The Lund Report

Legislation Giving Nurse Practitioners Equal Pay Appears Dead

The Lund Report
Although the bill sailed through the House Healthcare Committee, Rep, Jason Conger succeeded in getting the bill sent to the House Rules Committee, where bills usually die

February 17, 2012—Legislation that would reimburse nurse practitioners at the same rate as primary care doctors failed to pass on the House floor last week as expected, and instead was sent to the Rules Committee where such bills usually die.

The motion made by Rep. Jason Conger (R-Bend) seemed to catch people off guard, yet had bipartisan support with a 33-26 vote. Conger said House Bill 4010 needed to go to the Rules Committee because he was concerned about the definition of a nurse practitioner’s “service area.”

Weight Management Program for Teenage Girls Shows Long-Term Success

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The study emphasized lifestyle changes among the girls who were considered overweight or obese

February 16, 2012 -- Teenage girls lost weight and adopted healthier long-term habits when primary care providers, peers and family members were involved in their care, according to a study published in the journal Pediatrics. Funded by the National Institutes of Health and conducted by the Kaiser Permanente Center for Health Research, it's the first study to show long-term success from a weight management program specifically for teenage girls. The study followed 208 girls between the ages of 12 and 17 in Oregon and Washington.

Environmental Health Conference Focuses on How Toxic Chemicals Influence Obesity

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Known as obesogens, these chemicals influence weight gain by disrupting hormones that drive appetite and physical activity

February 17, 2012 -- Next time you struggle to put down that extra slice of pizza or get off the couch you might not feel so guilty about your lack of motivation, but new research suggests you may want to consider the role the environment may have played in your eating habits.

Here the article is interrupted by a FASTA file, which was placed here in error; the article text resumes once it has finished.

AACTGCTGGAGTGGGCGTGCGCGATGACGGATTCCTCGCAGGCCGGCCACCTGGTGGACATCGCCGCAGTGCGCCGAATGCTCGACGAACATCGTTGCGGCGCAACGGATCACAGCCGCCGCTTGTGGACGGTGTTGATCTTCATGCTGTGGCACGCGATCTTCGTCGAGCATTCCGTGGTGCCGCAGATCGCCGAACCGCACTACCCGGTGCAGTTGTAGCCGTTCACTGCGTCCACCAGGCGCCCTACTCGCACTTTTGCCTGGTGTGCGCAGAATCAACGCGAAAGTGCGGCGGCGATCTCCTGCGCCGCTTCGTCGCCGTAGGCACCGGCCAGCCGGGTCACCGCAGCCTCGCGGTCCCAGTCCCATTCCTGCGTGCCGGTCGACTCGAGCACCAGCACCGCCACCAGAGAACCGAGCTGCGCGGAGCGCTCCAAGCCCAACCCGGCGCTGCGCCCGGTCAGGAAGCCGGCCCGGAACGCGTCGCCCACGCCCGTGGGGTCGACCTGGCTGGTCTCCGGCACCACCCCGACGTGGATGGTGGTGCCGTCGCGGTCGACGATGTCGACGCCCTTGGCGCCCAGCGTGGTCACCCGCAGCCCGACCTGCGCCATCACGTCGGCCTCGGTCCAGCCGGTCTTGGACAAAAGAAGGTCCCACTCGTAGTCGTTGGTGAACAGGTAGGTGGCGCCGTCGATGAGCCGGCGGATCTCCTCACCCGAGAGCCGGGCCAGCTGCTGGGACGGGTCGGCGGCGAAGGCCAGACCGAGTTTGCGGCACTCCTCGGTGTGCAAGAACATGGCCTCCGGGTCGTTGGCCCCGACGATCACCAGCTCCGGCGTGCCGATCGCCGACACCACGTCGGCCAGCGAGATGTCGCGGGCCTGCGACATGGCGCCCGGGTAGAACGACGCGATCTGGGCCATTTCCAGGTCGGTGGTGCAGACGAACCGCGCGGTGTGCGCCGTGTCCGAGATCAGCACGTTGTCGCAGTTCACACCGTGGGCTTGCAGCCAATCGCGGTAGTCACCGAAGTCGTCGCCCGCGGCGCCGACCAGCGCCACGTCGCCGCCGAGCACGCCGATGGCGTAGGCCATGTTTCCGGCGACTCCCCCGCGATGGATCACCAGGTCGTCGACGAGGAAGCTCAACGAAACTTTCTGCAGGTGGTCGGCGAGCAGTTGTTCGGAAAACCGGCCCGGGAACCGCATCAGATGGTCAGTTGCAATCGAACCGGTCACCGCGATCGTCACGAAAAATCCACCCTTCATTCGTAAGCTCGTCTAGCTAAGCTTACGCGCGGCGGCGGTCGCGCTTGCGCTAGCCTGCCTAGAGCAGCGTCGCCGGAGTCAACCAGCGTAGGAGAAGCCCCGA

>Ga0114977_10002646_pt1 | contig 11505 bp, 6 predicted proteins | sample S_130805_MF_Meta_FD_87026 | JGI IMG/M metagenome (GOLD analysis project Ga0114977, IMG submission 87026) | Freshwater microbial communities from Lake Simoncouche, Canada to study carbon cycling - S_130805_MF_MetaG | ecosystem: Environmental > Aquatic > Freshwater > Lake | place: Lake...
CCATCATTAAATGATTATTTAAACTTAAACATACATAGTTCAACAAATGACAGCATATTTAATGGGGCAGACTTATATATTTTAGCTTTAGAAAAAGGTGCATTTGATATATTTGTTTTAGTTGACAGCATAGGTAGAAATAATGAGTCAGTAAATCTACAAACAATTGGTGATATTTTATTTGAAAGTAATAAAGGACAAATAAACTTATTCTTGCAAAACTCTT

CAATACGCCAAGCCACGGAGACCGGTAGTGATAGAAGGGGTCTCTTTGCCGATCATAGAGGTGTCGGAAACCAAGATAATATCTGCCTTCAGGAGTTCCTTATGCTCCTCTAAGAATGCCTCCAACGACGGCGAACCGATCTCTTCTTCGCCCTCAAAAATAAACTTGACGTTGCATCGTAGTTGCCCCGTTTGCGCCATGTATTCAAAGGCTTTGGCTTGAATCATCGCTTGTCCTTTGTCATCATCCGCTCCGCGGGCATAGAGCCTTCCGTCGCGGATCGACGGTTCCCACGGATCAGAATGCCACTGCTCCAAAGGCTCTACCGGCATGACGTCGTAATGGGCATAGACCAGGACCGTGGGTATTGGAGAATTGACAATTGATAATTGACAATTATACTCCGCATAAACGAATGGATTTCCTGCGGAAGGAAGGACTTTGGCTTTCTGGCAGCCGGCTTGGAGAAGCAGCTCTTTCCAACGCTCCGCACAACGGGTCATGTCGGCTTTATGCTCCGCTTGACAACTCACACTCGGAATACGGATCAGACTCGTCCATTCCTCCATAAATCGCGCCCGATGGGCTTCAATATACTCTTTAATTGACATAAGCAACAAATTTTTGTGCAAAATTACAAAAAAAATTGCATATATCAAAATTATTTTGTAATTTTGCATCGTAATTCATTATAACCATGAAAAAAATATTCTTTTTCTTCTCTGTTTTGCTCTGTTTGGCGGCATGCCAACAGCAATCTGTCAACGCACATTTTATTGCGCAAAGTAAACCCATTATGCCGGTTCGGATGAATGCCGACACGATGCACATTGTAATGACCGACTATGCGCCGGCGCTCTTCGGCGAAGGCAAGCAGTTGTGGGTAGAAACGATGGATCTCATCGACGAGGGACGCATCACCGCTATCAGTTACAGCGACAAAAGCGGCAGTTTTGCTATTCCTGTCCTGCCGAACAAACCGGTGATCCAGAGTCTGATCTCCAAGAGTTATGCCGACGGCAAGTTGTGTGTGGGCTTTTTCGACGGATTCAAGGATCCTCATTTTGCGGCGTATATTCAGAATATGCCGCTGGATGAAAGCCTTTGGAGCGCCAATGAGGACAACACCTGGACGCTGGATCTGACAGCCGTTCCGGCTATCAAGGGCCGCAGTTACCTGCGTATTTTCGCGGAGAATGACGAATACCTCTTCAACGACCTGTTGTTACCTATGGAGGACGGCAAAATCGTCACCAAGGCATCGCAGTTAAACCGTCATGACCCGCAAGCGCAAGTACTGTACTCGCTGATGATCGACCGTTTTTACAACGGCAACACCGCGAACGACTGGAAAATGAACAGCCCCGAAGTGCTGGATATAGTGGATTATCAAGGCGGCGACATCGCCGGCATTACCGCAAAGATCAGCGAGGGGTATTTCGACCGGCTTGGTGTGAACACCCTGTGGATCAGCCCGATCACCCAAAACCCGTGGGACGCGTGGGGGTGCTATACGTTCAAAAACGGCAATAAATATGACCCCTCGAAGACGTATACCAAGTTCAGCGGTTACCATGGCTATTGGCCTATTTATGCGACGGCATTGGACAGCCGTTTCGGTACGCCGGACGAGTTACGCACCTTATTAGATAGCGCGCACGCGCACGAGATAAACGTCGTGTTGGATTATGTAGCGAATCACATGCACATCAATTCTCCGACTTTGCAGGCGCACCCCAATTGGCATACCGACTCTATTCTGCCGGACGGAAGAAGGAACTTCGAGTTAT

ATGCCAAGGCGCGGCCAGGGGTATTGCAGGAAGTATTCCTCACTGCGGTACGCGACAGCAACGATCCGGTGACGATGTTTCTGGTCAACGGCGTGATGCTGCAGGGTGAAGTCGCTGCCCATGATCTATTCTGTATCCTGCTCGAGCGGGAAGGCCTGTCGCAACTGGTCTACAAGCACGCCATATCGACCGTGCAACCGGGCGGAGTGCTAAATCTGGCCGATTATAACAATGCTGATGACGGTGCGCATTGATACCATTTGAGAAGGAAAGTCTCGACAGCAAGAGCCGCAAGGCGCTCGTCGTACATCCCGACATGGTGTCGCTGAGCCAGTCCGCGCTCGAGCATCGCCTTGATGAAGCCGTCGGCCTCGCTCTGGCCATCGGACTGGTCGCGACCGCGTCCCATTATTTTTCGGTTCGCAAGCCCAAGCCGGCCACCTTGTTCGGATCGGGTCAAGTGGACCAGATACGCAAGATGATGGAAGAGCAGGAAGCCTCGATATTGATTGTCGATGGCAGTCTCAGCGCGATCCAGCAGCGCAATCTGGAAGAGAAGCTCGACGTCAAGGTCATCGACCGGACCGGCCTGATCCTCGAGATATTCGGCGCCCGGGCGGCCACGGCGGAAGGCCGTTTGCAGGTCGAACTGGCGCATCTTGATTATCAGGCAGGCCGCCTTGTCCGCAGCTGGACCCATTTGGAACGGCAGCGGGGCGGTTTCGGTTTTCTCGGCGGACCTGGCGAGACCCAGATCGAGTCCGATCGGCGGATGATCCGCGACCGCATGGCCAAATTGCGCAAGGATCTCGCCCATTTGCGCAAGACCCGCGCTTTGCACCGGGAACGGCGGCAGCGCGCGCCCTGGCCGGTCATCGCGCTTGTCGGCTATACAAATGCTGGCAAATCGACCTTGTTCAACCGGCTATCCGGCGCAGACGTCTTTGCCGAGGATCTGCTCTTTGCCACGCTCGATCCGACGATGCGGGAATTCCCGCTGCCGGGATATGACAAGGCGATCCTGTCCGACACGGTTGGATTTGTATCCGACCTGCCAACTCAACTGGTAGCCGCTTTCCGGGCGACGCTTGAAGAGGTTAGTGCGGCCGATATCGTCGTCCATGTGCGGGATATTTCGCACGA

Health Insurers May No Longer Qualify for Lower Assessments

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The high risk pool has been offering lower assessments to health insurers if they deny coverage to fewer people, but that program could come to an end

February 16, 2012— Health insurers in Oregon may no longer be able to lower the assessments they pay into the high risk pool.

Up until now, insurers have been offered a 10 percent reduction if they could show, on average, that they denied coverage less than 20 percent of the time over the previous three years.

Legislation to License Pharmacy Benefit Managers Delayed Until 2013

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Known as PBMs, they act as middle men to siphon money out of the system, according to Rep. Jim Thompson

February 16, 2012 -- A bill that would require pharmacy benefit managers in Oregon to obtain a license, and renew it every year with the State Board of Pharmacy, has been moved out of the 2012 legislative session.

House Bill 4122 will, instead, be the subject of a workgroup in the interim. That workgroup will be chaired by Rep. Jules Bailey (D-Portland) and Rep. Jim Thompson (R-Dallas), the co-chair of the House Health Care Committee.

In an interview with The Lund Report, Thompson explained how those managers, or PBMs, fit into the pharmacy stream.

Providence Asks for 5.4 Percent Rate Hike for Small Businesses